Rose Petal Cordial

This delicious cordial is so easy to make and fast too. Keep those wonderful rose flavours to use as cordial, for cocktails, to add to desserts, even to add to vinegar. Herbalists say that rose flavour lifts the spirits, I love it. The recipe starts with notes on sterilising equipment ‚Äď just to keep you safe. ūüėä
Rose Petal Cordial ‚Äď makes 1.7 Litres
‚ÄĘ 150g well scented rose petals
‚ÄĘ 1 litre water
‚ÄĘ 1 kg sugar
‚ÄĘ 1 lemon zested and sliced
‚ÄĘ 35g citric acid
‚ÄĘ Screw topped bottles.

Always use sterile equipment, check out the best method for you.
Different ways to achieve this are:
‚ÄĘ chemical steriliser e.g. Milton,
‚ÄĘ microwave wet for 2 minutes,
‚ÄĘ heat in the oven at 125 degrees C for 10 minutes,
‚ÄĘ boiling for 10 minutes.

First sterilise a large plastic food container and a stirring spoon. Then boil the water and pour it into the container, add the sugar and stir until dissolved. When warm ‚Äď but not steaming, add the lemon zest, sliced lemon, rose petals and citric acid. Stir, then cover the container with a lid or tea towel.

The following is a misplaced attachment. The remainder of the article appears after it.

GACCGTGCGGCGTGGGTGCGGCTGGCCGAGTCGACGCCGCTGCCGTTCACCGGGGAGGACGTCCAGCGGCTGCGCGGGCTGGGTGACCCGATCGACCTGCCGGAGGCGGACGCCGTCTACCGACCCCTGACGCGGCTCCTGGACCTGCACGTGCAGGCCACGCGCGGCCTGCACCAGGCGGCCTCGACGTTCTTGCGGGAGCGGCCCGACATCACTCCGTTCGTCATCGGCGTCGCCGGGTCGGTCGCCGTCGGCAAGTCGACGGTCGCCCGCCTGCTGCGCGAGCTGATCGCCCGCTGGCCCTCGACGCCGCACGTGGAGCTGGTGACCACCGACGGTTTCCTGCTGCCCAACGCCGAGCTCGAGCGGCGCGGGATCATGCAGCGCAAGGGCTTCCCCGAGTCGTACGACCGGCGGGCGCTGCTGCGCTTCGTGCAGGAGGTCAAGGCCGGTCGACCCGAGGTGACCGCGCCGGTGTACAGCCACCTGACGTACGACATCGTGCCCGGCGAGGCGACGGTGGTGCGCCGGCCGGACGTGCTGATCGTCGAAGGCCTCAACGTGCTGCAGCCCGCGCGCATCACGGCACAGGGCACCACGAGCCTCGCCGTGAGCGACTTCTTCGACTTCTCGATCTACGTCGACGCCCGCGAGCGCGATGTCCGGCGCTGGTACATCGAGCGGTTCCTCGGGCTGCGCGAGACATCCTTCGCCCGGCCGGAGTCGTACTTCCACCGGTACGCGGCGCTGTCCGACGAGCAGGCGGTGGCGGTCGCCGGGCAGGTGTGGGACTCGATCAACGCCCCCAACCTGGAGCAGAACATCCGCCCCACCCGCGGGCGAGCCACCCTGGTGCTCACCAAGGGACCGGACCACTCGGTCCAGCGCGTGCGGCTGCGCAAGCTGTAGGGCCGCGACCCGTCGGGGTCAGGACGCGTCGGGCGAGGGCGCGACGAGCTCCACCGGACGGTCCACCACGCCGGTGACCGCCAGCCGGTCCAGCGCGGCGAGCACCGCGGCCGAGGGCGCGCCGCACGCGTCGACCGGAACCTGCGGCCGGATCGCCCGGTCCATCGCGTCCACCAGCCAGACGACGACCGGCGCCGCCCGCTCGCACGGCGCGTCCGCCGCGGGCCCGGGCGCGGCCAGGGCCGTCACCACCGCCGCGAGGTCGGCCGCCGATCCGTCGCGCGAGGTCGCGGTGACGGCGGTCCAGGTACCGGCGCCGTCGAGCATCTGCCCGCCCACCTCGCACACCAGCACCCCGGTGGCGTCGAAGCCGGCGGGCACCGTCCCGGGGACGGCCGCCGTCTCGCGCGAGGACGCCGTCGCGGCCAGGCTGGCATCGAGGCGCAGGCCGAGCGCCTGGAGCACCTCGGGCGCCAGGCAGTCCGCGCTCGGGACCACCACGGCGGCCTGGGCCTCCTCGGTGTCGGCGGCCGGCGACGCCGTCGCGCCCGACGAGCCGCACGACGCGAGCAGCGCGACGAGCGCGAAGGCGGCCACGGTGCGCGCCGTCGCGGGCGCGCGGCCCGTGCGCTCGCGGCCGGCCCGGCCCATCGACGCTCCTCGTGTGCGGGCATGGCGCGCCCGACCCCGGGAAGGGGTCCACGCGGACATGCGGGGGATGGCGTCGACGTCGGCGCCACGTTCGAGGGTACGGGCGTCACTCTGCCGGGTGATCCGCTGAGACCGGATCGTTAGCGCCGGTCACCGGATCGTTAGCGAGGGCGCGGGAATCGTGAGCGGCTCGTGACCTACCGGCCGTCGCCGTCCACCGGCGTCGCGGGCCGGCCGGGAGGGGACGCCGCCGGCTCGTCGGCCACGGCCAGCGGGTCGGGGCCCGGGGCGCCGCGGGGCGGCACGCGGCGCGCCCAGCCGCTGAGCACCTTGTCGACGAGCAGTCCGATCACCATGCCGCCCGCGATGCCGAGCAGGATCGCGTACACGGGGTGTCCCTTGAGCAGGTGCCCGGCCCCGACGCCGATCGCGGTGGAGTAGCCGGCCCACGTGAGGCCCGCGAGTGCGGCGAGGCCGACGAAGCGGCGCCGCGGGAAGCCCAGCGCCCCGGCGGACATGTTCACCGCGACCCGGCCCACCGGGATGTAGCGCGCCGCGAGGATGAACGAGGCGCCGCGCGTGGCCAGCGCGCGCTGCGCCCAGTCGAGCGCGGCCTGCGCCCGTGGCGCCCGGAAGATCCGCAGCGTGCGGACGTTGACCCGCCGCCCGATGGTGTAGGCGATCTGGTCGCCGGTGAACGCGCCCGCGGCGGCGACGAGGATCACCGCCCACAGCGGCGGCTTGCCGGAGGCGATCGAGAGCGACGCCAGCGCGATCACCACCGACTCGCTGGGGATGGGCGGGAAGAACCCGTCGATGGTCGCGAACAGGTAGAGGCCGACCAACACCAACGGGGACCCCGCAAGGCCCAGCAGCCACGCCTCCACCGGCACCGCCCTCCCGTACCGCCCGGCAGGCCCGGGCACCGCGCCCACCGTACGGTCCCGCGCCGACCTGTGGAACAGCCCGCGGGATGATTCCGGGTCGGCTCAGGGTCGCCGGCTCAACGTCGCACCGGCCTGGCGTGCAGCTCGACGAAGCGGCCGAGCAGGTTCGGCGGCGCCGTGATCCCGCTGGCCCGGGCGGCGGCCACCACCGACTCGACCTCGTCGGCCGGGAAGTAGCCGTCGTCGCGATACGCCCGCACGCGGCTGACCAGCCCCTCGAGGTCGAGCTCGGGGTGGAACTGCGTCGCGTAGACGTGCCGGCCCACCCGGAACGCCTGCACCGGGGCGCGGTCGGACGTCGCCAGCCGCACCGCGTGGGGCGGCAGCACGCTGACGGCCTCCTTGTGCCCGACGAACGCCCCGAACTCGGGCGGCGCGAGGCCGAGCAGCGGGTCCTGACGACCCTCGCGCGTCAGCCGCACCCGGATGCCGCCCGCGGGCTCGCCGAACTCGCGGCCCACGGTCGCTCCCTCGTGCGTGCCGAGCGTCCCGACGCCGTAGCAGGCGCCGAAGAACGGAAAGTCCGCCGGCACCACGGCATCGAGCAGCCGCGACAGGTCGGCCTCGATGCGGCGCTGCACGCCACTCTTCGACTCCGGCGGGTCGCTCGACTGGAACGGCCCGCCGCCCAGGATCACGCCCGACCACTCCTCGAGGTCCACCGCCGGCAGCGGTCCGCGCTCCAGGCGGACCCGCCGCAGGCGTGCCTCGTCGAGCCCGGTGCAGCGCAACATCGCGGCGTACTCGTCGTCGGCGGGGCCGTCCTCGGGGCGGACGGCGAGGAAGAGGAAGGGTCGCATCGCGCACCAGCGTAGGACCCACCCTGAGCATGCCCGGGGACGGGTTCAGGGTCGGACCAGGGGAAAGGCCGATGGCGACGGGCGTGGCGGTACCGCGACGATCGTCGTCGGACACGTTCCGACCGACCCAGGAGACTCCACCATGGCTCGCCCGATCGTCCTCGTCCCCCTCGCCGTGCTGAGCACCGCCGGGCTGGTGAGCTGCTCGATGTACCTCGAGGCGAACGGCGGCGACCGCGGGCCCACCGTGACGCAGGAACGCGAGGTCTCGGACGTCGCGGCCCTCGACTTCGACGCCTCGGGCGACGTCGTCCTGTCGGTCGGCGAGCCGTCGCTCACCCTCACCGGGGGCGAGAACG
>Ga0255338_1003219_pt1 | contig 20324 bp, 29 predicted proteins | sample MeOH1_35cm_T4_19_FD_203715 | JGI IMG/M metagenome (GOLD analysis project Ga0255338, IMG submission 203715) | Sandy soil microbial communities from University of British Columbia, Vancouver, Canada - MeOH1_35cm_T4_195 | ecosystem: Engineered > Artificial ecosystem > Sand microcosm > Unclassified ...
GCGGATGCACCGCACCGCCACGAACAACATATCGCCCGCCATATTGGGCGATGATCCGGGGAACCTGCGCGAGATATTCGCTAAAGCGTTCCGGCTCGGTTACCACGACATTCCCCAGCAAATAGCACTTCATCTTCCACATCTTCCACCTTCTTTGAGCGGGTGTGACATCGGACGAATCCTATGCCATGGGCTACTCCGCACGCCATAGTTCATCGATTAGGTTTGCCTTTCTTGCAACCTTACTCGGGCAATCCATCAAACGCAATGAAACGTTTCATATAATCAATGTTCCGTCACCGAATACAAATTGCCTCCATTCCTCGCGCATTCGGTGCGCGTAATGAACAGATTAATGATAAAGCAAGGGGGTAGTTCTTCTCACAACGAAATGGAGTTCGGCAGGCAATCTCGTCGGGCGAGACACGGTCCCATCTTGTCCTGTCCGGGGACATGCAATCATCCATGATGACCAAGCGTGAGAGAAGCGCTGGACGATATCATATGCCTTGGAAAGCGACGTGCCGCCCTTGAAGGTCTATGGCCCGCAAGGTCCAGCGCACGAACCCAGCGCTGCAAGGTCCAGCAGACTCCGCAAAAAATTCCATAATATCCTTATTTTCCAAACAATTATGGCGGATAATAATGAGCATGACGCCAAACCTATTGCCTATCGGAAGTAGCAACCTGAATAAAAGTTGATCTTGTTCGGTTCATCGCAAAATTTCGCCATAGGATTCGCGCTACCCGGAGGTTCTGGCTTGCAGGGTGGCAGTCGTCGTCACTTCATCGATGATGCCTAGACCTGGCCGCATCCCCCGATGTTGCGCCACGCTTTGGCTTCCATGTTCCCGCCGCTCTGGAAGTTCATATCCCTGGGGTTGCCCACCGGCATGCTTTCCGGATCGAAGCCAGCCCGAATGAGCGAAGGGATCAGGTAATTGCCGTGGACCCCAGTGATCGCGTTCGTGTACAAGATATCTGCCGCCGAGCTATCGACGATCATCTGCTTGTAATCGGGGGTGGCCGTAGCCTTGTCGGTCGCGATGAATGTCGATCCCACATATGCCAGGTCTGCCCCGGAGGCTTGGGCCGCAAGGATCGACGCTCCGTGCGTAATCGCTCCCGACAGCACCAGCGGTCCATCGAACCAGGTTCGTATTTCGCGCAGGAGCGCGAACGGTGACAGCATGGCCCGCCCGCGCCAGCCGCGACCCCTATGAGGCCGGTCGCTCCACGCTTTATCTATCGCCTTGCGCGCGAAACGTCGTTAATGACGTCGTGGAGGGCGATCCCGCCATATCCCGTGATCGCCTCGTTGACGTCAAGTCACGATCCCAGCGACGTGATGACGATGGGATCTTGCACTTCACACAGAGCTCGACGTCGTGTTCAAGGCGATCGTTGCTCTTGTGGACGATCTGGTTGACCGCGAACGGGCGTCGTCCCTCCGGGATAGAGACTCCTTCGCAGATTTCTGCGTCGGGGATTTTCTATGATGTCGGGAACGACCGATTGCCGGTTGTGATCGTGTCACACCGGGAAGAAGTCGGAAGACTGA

Stir twice a day for two days with a very clean spoon (pour boiling water over it – this will remove germs).
After two days the cordial is ready to bottle. Sterilise a large jug, a funnel, bottles, and a muslin cloth (or fine sieve).
Strain the cordial through the muslin in to the jug. Then using the funnel fill the bottles and screw down the caps.
The cordial will keep for up to a month in the fridge or will freeze well.

Wild Vermouth, Wild Martini!

We have been experimenting with botanical infusions since our interest in wild ingredients began.¬†Over the years we have had great successes with drinks¬†like Patxaran and May blossom brandy and absolute disasters like ‘Dandelion and Burdock’ Vodka (it seemed like a good idea at the time!). But until this year we have never tried alcoholic infusions into¬†anything but hard spirits.

A couple of weeks ago Rose and I were chatting to Tom, Rose’s son who lives in¬†Galicia and he was telling us about the amazing range of vermouth available in the bars around Ponte vedra where he lives. ¬†This got us thinking that maybe we could use some wild botanicals to produce our own vermouth style fortified wine.

Vermouth is the French pronunciation of the German word Wermut.  Wermut translated into English is Wormwood, the wild herb used to flavour absinthe liquer and obviously Vermouth.